So awhile ago I wrote a blog for the RiAus about genetic discrimination aligned with genome sequencing and I thought I would post it up on my blog so people can read it too.
It was originally posted on [http://riaus.org.au/articles/identity-theft-2-0/] the RiAus page on June 25th, 2013
Identity Theft 2.0 – The Next Generation In Next Gen Sequencing
“Hello Mr. Yakamoto, welcome back to the Gap. How’d those assorted tank tops work out for you?” – Minority Report, 2002
Though that may have seemed far-fetched when the movie came out in 2002, today, technology like that may be just around the corner. Though we may not be ready for personalised advertisements on subway lines or tailored shopping assistants when we enter a store, with advancements in sequencing technology, we are now able to understand more about our genetic make-up.
Data from the National Human Genome Research Institute show that sequencing a genome in January of this year cost $5,671, costing only 6 cents per megabase (megabase = 1 million DNA bases, or DNA code ‘letters’), in comparison to 9 cents per megabase (total genome $7,666) at the same time last year. If the cost continues to decrease at the same rate, sooner rather than later, the dream of a $1000 genome will be a reality.
However, with sequencing becoming so cheap and readily accessible, what sort of consequences may arise from having your genome sequenced? Yes, it would be beneficial to know which of the drugs currently on the market would aid in the treatment of an ailment you may have, or the probability of contracting a disease. But once an individual’s genome has been sequenced, how confidential is that information?
What will happen once sequencing becomes more readily accessible? Will it be open to the entire population or will it be like “The Island” where only the rich and famous have access to the technology to protect them from harm? If it is more readily accessible, will it become universal and then who will pay for it?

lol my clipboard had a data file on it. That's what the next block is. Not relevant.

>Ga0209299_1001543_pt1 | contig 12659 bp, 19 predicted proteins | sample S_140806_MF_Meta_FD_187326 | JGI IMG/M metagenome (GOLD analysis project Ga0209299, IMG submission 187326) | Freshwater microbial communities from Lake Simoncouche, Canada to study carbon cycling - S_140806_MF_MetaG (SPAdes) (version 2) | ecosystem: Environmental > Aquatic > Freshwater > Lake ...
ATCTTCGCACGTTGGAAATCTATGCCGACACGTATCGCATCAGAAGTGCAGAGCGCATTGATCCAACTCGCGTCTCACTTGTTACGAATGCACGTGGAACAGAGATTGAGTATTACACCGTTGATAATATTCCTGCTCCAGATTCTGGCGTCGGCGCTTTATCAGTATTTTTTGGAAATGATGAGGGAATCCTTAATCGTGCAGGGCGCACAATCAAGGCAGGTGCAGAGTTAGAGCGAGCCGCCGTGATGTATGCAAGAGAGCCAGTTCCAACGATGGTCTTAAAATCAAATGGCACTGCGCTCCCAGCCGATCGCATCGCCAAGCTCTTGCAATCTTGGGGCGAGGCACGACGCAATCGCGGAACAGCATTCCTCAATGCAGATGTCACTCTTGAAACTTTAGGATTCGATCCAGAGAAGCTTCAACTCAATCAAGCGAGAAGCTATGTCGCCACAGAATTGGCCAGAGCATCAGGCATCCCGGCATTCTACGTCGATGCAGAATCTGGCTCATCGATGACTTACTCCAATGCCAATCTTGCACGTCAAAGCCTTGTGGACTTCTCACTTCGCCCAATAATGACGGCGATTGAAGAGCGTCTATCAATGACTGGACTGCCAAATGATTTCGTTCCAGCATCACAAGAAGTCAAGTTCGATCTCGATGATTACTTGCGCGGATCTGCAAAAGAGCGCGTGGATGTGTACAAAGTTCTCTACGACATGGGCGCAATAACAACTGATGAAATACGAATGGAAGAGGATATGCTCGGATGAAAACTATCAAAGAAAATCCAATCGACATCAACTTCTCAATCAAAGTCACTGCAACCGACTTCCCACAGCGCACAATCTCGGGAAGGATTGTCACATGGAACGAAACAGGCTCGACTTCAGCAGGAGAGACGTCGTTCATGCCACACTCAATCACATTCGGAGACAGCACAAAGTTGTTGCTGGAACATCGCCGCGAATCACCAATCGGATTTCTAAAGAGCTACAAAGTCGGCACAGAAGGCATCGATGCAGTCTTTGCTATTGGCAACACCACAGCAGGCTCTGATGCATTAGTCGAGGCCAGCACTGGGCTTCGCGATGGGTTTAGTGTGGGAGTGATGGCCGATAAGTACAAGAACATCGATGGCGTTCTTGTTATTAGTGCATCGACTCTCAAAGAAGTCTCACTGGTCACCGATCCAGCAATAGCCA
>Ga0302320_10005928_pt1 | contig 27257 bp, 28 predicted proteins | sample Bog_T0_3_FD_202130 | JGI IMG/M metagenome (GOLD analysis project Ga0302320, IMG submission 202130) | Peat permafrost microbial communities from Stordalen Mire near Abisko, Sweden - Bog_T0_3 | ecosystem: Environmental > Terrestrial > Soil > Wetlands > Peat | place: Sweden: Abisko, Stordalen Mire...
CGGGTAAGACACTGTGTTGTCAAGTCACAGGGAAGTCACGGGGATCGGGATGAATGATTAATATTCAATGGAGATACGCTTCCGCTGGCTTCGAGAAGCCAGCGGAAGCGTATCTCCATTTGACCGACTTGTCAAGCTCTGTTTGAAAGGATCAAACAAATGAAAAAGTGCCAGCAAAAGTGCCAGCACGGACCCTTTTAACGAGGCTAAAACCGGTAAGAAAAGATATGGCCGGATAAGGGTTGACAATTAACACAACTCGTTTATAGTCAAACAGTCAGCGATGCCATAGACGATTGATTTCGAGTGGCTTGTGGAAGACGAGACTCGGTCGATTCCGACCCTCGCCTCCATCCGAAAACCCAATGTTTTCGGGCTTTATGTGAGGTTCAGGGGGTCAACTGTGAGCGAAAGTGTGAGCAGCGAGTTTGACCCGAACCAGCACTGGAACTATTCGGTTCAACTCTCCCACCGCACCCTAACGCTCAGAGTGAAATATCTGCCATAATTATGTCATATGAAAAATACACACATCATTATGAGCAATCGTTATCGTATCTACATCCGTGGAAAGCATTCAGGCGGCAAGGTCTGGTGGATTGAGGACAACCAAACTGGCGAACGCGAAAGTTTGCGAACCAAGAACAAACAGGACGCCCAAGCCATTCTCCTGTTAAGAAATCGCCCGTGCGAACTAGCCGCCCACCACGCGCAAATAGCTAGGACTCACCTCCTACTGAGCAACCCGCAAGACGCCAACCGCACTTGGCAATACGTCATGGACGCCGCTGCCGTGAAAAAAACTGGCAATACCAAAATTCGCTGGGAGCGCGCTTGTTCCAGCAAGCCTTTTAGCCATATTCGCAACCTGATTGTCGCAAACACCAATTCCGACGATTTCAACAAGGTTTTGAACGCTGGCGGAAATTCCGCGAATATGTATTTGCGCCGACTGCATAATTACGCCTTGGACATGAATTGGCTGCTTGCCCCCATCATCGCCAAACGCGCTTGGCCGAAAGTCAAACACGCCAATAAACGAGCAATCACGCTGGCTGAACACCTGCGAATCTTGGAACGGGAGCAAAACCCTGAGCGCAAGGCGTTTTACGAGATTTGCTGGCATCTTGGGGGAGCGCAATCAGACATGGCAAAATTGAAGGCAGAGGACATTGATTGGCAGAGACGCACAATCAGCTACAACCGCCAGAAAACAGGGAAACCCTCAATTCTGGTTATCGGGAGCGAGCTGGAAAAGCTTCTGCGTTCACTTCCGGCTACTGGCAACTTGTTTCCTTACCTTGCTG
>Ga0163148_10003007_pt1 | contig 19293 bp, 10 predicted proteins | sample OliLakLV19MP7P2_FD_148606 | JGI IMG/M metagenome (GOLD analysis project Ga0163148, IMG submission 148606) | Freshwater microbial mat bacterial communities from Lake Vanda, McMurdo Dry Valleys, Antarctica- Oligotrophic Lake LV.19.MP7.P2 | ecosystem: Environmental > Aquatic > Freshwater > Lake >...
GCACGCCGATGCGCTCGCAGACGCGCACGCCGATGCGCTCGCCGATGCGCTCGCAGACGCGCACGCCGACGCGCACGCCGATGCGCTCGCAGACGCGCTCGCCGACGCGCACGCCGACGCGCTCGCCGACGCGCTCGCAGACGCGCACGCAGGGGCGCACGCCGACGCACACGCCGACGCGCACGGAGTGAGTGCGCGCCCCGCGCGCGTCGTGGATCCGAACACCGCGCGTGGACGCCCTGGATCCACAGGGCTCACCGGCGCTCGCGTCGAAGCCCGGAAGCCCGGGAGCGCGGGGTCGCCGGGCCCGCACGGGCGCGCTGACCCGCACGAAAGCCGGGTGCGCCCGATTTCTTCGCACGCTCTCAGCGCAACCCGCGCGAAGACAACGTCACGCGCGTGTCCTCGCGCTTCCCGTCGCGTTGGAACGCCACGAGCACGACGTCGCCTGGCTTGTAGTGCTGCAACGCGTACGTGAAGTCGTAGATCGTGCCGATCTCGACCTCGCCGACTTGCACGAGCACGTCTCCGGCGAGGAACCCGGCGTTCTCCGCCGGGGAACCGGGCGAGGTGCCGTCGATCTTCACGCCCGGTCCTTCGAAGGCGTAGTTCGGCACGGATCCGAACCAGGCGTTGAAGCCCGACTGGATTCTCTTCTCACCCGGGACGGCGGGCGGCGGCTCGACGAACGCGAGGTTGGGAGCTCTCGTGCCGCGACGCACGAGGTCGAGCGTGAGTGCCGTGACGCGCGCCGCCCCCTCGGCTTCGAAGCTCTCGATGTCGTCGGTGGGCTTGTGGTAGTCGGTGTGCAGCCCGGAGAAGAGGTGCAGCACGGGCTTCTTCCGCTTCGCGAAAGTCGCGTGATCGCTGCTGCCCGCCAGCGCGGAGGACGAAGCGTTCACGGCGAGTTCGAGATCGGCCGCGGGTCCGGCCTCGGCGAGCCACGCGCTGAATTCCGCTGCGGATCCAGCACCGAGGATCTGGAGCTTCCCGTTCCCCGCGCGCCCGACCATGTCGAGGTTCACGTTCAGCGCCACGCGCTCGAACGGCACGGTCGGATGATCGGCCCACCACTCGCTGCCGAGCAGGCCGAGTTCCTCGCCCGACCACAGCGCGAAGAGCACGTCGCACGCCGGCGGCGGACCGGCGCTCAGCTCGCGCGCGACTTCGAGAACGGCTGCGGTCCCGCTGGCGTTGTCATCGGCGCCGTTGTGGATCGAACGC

It has been hypothesised that one day an individual will be able to carry their entire genetic information on a card, similar to a credit card. In fact, Howard Jacob already proudly boasts that he carries his full genome on an app on his tablet! With this information literally at our fingertips, how safe are we from identity theft or genetic persecution? Theoretically, pharmaceutical companies can use this information to skew research to the most financially beneficial drug products, focusing on creating drugs that would be used by the greatest number of individuals. But most importantly is the potential use of that information by groups such as insurers, employers, the military or adoption agencies.
In one scene from the movie Philadelphia, Tom Hanks recites a verdict from the Supreme Court that stated that the Federal Vocational Rehabilitation Act of 1973 prohibits discrimination against otherwise qualified handicapped persons who are able to perform the duties required by their employment. That got me wondering whether such legislation existed for discrimination against individuals who have undergone genetic testing. The Genetic Information Non-discrimination Act of 2008, or GINA, is a federal law that protects Americans from being treated unfairly because of differences in their DNA that may affect their health. This new law prevents discrimination from health insurers and employers, however, there are certain circumstances not covered by the law. GINA does not apply to employers fewer than 15 employees. Also it does not extend to the US military or any related health insurance, such as the TRICARE military health system, the Veterans Health Administration or the Federal Employees Health Benefit Program. Lastly, the law does not cover long-term care insurance, disability insurance or life insurance.
As a society, certain qualities should always be protected, particularly those individual and immutable qualities that are impossible or very difficult to change. Of all the qualities we share as a population, whether it be race, national origin, skin colour or even gender, what is more immutable than our genes? Outside of medical procedures, we are stuck with the genes that we have been born with. They’re not something that we have chosen for ourselves, but rather DNA that we have inherited from our parents.
Unlike the US, in Australia we do not have any specific legislation to protect us from the legal and ethical dangers of genetic testing. Instead we incorporate this protection into our existing legislation. For example, additions and modifications have been made the Disability Discrimination Act 1992 to include disabilities that “may exist in the future (including because of a genetic predisposition to that disability)”.
But as the science progresses so quickly, I’m still haunted by the possibility of a ‘Gattaca’ style world where our genetic code does decide who we can marry, what job we can hold or even where we can live. Would you want to live there?
By Rakshet Sachdev
Tell me what you think.
– Written by Rakshet Sachdev
Find more of my in-cohesive ramblings on twitter @rakshet